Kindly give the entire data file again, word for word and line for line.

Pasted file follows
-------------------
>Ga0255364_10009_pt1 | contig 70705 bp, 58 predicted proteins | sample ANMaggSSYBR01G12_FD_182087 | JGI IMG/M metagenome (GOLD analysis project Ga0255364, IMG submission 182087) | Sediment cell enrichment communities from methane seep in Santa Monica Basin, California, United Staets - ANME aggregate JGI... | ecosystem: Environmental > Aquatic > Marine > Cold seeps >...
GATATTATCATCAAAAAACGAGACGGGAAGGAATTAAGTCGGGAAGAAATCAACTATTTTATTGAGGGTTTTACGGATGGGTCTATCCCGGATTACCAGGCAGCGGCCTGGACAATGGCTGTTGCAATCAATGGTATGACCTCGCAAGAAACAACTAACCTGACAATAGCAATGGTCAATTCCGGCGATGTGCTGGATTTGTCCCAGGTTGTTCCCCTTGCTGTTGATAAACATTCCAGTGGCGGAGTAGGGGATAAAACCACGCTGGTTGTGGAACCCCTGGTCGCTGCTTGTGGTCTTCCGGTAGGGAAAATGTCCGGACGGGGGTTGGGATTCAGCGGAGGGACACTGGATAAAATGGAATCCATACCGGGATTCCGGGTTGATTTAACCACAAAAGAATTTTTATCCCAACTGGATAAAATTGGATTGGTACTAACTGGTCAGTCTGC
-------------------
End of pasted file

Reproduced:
>Ga0255364_10009_pt1 | contig 70705 bp, 58 predicted proteins | sample ANMaggSSYBR01G12_FD_182087 | JGI IMG/M metagenome (GOLD analysis project Ga0255364, IMG submission 182087) | Sediment cell enrichment communities from methane seep in Santa Monica Basin, California, United Staets - ANME aggregate JGI... | ecosystem: Environmental > Aquatic > Marine > Cold seeps >...
GATATTATCATCAAAAAACGAGACGGGAAGGAATTAAGTCGGGAAGAAATCAACTATTTTATTGAGGGTTTTACGGATGGGTCTATCCCGGATTACCAGGCAGCGGCCTGGACAATGGCTGTTGCAATCAATGGTATGACCTCGCAAGAAACAACTAACCTGACAATAGCAATGGTCAATTCCGGCGATGTGCTGGATTTGTCCCAGGTTGTTCCCCTTGCTGTTGATAAACATTCCAGTGGCGGAGTAGGGGATAAAACCACGCTGGTTGTGGAACCCCTGGTCGCTGCTTGTGGTCTTCCGGTAGGGAAAATGTCCGGACGGGGGTTGGGATTCAGCGGAGGGACACTGGATAAAATGGAATCCATACCGGGATTCCGGGTTGATTTAACCACAAAAGAATTTTTATCCCAACTGGATAAAATTGGATTGGTACTAACTGGTCAGTCTGC